Find out what made this decade so fashionable.
For our second of four prom looks, we drew inspiration from classic couple Humphrey Bogart and Lauren Bacall. They met at the end of WWII in 1944 on the film To Have and Have Not. They went on to have a 13-year romance and appeared in several other movies together including the film noir classic The Big Sleep and crime film Key Largo. Let's take a look at the fashion and events in the decade that made them famous.
WWII began in 1939 and greatly influenced the fashion of the '40s. The new decade brought military-inspired looks in terms of tailored styles, broad square shoulders, plain colors, clean lines, and conservative use of fabric.
Sally Victor was a famous New York hat designer in the '40s, known for her collapsible straw hat, Grecian pillbox, the Flemish sailor hat, and the war workers turban, to name a few.
In production, shoe manufacturers began using alternatives to leather, including a form of plastic known as vinylite (shown here). Heels on shoes were thick and rounded, peeptoe styles were common.
The "Rosie the Riveter" (shown here) work incentive poster of the early '40s represented the muscle strength of women working in factories. The working-class look was in vogue.
The Andrew Sisters were America's most popular singing group. The siblings were known as "America's Wartime Sweethearts." One of their biggest hits was "Boogie Woogie Bugle Boy." The '40s saw the birth of Swing and Big Band music, as well. People danced to the tunes of the Glen Miller, Benny Goodman, Tommy Dorsey and Count Basie Orchestras.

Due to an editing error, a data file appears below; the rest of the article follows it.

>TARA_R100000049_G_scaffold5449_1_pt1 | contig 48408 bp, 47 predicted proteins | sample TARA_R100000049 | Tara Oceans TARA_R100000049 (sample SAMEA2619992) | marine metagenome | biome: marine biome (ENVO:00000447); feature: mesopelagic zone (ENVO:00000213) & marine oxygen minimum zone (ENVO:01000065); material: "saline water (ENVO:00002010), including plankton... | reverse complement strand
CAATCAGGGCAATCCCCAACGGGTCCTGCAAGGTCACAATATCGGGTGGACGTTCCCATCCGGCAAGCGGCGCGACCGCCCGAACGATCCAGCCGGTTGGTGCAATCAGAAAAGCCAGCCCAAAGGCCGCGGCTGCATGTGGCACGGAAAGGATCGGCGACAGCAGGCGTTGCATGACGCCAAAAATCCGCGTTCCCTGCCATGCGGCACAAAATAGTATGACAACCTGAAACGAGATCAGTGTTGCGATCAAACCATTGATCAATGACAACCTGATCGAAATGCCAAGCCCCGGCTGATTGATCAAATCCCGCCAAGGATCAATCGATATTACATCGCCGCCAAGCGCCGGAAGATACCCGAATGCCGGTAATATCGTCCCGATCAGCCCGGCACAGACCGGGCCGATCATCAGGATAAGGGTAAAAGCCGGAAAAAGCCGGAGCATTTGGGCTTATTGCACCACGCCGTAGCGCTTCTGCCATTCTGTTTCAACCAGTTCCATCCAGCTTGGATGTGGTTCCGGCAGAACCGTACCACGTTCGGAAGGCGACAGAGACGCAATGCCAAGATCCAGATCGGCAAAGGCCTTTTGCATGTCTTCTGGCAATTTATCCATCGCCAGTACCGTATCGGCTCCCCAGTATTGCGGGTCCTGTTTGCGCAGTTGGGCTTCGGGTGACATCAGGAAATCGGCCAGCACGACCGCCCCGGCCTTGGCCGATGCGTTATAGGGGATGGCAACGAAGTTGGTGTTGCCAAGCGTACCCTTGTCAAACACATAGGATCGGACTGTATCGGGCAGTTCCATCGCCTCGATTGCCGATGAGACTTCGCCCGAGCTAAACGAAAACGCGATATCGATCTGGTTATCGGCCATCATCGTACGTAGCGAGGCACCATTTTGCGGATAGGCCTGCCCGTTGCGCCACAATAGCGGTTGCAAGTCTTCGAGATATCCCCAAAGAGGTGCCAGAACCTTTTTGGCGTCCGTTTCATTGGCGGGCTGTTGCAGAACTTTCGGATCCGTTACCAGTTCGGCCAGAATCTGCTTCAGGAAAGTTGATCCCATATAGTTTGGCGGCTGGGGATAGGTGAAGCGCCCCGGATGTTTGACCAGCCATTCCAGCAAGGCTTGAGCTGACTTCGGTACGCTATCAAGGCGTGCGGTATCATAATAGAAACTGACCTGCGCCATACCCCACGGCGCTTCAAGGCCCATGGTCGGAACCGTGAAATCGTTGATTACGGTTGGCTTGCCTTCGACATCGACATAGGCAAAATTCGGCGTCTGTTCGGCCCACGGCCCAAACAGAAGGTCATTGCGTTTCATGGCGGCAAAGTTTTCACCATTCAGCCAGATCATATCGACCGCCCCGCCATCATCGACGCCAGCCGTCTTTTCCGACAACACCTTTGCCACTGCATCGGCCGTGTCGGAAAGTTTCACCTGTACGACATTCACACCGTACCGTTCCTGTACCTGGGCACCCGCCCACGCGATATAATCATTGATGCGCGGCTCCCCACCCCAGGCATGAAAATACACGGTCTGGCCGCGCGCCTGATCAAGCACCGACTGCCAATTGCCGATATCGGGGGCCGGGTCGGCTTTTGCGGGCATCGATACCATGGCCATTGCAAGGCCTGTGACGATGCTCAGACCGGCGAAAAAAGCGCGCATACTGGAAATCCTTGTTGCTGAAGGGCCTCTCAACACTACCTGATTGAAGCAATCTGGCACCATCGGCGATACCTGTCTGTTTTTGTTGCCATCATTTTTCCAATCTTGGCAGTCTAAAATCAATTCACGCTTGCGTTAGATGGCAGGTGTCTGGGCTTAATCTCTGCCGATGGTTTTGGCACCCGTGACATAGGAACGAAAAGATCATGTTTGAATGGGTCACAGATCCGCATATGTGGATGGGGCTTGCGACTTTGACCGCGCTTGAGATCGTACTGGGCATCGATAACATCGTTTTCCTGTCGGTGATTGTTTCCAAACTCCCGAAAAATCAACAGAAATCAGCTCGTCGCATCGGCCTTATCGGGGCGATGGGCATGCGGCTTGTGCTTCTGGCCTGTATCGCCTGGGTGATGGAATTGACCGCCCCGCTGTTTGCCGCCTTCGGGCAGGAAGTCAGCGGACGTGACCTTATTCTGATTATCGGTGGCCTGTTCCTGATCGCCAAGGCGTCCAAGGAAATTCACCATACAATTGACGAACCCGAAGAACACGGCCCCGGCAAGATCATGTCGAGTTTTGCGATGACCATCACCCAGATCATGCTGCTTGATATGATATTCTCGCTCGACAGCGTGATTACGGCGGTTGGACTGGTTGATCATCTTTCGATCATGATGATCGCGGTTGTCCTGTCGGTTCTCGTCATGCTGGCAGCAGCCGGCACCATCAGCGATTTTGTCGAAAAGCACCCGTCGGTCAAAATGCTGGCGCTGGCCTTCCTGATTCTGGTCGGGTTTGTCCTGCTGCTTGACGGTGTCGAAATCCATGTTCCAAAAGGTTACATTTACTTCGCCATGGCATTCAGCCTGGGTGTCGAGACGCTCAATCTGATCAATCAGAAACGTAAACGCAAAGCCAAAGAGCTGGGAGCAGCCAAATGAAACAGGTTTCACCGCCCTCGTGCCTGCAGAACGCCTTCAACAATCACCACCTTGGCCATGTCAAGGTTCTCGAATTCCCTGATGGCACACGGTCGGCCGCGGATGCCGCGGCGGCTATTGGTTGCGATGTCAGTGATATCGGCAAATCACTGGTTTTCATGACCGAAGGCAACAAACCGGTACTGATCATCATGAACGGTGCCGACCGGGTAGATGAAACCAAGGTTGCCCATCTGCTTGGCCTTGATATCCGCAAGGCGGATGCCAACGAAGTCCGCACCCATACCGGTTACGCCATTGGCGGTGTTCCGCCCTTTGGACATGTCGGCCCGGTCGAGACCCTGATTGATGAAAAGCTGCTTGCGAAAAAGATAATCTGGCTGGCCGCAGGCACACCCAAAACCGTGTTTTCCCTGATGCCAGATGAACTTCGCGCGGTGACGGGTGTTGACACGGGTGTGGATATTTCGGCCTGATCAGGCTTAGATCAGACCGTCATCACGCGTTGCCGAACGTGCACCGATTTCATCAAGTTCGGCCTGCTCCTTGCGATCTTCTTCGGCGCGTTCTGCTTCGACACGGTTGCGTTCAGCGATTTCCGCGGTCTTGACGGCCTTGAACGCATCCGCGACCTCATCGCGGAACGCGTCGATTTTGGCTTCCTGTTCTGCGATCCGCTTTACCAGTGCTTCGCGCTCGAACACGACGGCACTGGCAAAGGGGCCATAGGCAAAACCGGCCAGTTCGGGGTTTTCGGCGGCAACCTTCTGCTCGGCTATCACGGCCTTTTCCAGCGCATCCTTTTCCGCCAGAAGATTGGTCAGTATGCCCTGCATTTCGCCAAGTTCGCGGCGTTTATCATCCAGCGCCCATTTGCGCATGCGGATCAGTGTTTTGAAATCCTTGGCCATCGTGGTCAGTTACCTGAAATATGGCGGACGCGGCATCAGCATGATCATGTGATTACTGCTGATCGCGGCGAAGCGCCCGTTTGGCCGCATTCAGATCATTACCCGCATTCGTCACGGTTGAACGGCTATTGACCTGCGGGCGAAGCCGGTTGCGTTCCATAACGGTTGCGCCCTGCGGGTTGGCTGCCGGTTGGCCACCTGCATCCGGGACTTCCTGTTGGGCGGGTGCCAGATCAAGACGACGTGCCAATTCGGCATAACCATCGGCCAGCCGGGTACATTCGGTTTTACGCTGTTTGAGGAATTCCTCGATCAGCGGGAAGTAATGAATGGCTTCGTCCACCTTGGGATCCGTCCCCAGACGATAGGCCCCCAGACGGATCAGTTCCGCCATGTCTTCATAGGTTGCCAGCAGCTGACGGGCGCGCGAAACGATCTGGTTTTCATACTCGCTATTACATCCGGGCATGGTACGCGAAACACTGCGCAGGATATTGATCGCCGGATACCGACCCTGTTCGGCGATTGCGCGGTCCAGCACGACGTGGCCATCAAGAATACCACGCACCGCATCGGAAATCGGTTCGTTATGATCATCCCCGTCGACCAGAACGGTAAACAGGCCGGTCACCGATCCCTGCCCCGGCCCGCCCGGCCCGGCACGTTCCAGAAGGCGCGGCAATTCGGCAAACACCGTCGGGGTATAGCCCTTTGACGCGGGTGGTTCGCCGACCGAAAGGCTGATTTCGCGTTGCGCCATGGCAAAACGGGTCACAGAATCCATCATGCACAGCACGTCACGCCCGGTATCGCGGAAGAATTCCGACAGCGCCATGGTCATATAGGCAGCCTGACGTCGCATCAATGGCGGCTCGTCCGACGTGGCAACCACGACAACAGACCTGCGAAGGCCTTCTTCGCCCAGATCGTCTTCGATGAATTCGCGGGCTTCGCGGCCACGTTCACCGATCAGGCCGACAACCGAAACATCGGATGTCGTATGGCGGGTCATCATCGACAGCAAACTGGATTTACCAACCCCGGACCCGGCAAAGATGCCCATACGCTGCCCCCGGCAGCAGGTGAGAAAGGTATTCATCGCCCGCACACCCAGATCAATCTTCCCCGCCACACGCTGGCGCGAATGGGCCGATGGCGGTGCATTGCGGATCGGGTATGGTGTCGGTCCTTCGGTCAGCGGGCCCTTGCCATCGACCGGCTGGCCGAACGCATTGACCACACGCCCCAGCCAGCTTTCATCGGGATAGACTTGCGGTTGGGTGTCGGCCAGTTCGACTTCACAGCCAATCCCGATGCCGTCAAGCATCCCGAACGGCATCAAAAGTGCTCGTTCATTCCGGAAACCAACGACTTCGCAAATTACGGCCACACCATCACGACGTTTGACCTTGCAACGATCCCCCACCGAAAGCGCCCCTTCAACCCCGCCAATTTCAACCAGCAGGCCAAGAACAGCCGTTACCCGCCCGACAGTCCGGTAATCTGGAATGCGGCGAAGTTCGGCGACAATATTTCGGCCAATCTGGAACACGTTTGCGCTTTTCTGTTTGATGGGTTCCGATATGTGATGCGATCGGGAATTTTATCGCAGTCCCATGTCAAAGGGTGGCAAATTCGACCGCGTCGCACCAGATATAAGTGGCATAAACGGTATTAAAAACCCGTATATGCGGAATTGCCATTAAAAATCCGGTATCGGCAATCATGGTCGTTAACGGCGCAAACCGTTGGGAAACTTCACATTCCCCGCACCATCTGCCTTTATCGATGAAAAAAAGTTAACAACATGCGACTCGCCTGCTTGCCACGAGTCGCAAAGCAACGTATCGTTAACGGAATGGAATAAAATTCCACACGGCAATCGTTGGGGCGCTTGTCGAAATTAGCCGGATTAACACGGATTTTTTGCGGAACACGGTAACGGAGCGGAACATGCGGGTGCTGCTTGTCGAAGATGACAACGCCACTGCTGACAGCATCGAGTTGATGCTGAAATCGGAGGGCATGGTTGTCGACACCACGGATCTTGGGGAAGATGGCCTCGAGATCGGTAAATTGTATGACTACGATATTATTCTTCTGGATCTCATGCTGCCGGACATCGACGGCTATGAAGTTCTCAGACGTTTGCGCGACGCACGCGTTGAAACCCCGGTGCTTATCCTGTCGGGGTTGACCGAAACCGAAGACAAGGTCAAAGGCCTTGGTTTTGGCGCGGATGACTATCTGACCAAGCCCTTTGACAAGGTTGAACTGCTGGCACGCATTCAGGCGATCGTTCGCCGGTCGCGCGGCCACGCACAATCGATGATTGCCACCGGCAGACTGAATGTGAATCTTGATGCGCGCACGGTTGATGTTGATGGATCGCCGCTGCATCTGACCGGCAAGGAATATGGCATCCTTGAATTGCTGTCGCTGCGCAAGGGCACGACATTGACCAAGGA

Every industry was affected by the War Effort, including beauty. Silk and nylon hosiery was scarce. Women had their legs painted to get the look. They even had black eyeliner drawn down the backs of their legs to look like a stocking seam!
American women showed their support for the troops overseas by wearing red lipstick. Elizabeth Arden used this Philippe Halsman photo of Connie Ford to launch their 1941 national ad campaign for "Victory Red" lipstick.
This famous shot of a soldier kissing a nurse in the middle of Times Square captures the emotion of the end of WWII. It was shot by photographer Alfred Eisenstaedt on V-J Day on August 14, 1945 and made it into the pages of Life magazine a week later.
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